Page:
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I've got some code running in a single threaded process targeting .Net 4.5.2. This code creates a file, does some stuff and then deletes the file. Most of the time this works just fine, however, there are occasions where an exception is thrown.

I've tried to simplify and recreate the problem below. As you can see from the screenshot, it manages to create and delete the file 240+ times, then fails with UnauthorizedAccessException. Sometimes the code below runs without error, sometimes it gets farther through the loop. So what is going on here?

In a production environment, files are written to and deleted from a network share, when using a network share an IOException is thrown as follows (so it breaks in a slightly different place, during the File.Delete rather the ):

System.IO.IOException: The process cannot access the file '\\network_location\sub_dir\TMP1.sql' because it is being used by another process.
   at System.IO.__Error.WinIOError(Int32 errorCode, String maybeFullPath)
   at System.IO.File.InternalDelete(String path, Boolean checkHost)

As I understand it, the using statements should call dispose, causing the filestreams to be flushed; so after the using statement I expect all the data to be written to disk.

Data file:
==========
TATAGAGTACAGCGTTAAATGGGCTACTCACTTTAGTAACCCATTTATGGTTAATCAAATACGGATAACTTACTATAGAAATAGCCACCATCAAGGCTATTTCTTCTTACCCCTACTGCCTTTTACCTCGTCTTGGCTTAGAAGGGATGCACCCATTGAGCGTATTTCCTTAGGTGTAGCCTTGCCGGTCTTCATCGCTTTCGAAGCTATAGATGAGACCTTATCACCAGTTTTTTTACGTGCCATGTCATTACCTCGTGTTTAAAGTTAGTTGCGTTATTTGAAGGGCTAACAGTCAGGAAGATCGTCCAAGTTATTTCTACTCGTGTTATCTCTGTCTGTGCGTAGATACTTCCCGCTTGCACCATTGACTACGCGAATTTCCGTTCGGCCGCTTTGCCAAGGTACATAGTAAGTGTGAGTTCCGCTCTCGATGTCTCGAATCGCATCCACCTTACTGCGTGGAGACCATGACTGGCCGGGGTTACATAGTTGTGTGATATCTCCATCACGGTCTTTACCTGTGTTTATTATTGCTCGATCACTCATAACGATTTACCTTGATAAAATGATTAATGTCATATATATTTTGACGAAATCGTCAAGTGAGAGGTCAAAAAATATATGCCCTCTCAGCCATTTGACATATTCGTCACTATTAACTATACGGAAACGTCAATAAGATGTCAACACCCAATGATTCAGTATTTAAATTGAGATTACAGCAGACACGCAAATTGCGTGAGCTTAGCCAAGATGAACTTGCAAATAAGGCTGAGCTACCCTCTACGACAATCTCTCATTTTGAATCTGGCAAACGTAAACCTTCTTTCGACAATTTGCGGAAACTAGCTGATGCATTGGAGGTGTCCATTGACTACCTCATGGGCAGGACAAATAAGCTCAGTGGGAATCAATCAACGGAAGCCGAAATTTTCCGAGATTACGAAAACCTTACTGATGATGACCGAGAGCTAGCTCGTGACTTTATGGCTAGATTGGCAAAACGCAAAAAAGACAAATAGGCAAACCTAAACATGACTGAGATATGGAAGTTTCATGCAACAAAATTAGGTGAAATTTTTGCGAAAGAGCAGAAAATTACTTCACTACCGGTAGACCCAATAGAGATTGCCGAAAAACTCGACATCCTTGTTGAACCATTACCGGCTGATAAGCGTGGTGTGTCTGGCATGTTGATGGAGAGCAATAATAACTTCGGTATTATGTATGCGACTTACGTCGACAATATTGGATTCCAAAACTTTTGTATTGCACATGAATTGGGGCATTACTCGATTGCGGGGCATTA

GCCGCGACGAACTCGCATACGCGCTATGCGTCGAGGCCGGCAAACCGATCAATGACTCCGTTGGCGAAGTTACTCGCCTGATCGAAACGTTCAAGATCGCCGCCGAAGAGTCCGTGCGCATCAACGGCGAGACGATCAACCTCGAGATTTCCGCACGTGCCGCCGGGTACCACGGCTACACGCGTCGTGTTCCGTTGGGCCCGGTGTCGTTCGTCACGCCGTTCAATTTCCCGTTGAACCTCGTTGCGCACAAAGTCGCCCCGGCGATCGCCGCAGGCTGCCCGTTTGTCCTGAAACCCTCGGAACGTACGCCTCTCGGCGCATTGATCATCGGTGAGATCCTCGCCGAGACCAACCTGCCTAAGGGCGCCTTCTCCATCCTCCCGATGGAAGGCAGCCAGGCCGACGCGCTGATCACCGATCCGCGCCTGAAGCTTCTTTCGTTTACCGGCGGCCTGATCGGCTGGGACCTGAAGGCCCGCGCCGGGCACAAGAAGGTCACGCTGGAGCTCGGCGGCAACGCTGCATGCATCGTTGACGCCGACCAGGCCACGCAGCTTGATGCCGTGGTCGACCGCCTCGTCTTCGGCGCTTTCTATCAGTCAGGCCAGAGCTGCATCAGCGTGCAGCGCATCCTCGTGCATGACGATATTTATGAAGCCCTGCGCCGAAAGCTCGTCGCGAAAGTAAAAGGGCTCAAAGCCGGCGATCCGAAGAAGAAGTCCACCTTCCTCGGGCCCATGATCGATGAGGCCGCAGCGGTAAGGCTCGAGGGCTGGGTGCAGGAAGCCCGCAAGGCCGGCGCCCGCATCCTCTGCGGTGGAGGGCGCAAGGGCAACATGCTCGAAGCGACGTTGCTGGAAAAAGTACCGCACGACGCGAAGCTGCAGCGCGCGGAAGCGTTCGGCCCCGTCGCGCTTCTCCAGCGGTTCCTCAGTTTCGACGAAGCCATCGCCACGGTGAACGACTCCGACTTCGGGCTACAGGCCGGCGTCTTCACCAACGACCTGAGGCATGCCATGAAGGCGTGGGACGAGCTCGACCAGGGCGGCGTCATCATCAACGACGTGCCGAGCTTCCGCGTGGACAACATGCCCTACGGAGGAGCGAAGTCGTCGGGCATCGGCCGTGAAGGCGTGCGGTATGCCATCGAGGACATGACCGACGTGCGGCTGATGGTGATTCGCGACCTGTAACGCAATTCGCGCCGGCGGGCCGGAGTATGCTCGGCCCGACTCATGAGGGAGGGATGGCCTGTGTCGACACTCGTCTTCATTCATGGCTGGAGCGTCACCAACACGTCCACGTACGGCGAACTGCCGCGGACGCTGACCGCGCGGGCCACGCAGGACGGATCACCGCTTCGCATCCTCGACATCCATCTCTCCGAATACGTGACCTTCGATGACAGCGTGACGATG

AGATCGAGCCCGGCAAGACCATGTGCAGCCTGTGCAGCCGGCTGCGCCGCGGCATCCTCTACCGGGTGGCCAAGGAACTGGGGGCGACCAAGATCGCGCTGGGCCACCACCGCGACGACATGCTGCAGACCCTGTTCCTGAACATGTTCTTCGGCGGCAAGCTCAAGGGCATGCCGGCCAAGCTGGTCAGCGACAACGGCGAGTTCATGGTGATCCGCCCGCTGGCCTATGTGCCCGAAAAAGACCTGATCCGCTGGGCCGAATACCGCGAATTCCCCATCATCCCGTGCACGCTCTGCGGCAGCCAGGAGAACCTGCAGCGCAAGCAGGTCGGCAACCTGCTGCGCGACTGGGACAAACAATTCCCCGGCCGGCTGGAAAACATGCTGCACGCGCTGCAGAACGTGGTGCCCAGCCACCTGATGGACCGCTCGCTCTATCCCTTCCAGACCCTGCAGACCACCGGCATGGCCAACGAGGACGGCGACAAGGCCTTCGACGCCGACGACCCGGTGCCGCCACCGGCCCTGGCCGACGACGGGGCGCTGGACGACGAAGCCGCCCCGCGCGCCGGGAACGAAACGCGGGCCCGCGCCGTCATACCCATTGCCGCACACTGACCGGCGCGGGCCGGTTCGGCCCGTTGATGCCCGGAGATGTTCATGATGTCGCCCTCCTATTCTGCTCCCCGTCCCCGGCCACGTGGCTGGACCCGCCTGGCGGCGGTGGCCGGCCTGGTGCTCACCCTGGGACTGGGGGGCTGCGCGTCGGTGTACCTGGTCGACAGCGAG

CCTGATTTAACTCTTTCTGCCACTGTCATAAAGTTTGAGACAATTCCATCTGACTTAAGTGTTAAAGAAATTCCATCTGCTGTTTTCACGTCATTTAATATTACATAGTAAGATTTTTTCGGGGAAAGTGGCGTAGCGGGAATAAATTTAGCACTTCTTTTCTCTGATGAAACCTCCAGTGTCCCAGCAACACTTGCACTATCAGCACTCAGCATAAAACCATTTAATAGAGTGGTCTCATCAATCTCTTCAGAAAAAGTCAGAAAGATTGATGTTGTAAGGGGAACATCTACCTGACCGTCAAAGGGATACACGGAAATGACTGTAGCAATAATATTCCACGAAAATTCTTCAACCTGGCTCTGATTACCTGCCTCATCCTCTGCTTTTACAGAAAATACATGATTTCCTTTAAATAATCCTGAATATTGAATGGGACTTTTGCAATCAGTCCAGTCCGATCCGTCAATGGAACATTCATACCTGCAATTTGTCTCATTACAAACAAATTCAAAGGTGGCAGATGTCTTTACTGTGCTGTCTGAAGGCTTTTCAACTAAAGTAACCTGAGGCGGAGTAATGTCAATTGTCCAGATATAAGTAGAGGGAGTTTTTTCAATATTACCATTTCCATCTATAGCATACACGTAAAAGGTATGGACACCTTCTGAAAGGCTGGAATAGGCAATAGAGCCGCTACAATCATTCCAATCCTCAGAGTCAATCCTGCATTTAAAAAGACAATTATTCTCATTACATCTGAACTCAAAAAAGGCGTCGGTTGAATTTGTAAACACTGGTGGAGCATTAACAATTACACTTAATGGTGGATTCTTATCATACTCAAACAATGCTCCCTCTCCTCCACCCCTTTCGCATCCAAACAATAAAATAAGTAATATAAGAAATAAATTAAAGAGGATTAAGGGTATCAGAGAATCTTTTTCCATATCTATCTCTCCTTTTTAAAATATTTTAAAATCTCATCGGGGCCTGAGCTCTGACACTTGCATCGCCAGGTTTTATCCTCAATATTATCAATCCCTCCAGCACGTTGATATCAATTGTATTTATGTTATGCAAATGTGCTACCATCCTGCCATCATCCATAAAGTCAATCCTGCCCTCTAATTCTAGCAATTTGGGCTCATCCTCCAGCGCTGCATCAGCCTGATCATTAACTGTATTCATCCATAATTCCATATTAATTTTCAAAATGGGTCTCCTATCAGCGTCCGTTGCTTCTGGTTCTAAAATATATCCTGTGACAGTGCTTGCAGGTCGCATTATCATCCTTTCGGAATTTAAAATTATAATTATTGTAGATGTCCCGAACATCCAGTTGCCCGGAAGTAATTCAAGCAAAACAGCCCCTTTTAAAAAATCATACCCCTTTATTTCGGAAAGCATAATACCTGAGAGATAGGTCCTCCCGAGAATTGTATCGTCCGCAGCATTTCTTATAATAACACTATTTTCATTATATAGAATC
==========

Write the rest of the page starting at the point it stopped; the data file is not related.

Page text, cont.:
How can I ensure this works consistently as I expect?

    static void Main(string[] args)
    {
        string networkFilePath = @"C:\Temp";
        string filename1 = "tmp1.sql";
        string filename2 = "tmp2.sql";

        string tempFilename1 = Path.Combine(networkFilePath, filename1);
        string tempFilename2 = Path.Combine(networkFilePath, filename2);

        int interations = 20000;

        Console.WriteLine("Started");
        try
        {
            for (int i = 0; i < interations; i++)
            {
                using (var s = new StreamWriter(tempFilename1))
                {
                    s.Write("aaa");
                }

                using (var s = new StreamWriter(tempFilename2))
                {
                    s.Write("aaa");
                }

                FileCompare(tempFilename1, tempFilename2);

                File.Delete(tempFilename1);
                File.Delete(tempFilename2);
            }
        }
        catch (IOException e)
        {
            Console.WriteLine(e.Message);
        }

        Console.WriteLine("Finished");
        Console.ReadLine();
    }

    public static bool FileCompare(string filename1, string filename2)
    {
        using (var fs1 = new FileStream(filename1, FileMode.Open))
        using (var fs2 = new FileStream(filename2, FileMode.Open))
        {
            return [... ommited for brevity, but just checks the content of file1 vs file2]
        }
    }

enter image description here

edit I'm aware I can use temporary files names to avoid the issue... the question is, how do I know for certain that an IO operation is complete, eg, that cached data is written to disk either locally or on the network?

edit I have amended my code to close each stream, but still get the following... enter image description here